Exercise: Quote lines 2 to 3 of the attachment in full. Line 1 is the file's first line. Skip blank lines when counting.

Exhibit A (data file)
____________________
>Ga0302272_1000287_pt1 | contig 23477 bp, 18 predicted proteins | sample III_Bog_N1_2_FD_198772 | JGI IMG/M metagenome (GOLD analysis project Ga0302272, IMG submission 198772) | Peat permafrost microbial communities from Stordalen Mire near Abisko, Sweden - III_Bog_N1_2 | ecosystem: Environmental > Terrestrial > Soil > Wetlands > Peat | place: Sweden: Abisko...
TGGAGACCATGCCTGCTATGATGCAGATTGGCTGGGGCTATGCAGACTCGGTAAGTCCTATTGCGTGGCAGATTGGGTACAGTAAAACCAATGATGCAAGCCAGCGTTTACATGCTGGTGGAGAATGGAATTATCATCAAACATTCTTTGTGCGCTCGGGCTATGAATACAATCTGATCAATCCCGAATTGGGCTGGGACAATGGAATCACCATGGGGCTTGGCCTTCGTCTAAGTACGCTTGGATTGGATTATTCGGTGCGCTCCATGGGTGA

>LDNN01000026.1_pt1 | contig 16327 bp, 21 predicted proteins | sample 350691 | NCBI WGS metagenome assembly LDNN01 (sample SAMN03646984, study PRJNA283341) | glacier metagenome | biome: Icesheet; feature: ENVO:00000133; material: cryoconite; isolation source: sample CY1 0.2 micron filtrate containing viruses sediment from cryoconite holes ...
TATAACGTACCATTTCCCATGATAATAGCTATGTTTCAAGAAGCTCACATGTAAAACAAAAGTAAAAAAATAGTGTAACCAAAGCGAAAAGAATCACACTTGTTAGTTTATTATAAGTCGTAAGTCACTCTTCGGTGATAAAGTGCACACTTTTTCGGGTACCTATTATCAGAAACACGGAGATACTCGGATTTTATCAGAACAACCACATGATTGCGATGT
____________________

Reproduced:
TGGAGACCATGCCTGCTATGATGCAGATTGGCTGGGGCTATGCAGACTCGGTAAGTCCTATTGCGTGGCAGATTGGGTACAGTAAAACCAATGATGCAAGCCAGCGTTTACATGCTGGTGGAGAATGGAATTATCATCAAACATTCTTTGTGCGCTCGGGCTATGAATACAATCTGATCAATCCCGAATTGGGCTGGGACAATGGAATCACCATGGGGCTTGGCCTTCGTCTAAGTACGCTTGGATTGGATTATTCGGTGCGCTCCATGGGTGA

>LDNN01000026.1_pt1 | contig 16327 bp, 21 predicted proteins | sample 350691 | NCBI WGS metagenome assembly LDNN01 (sample SAMN03646984, study PRJNA283341) | glacier metagenome | biome: Icesheet; feature: ENVO:00000133; material: cryoconite; isolation source: sample CY1 0.2 micron filtrate containing viruses sediment from cryoconite holes ...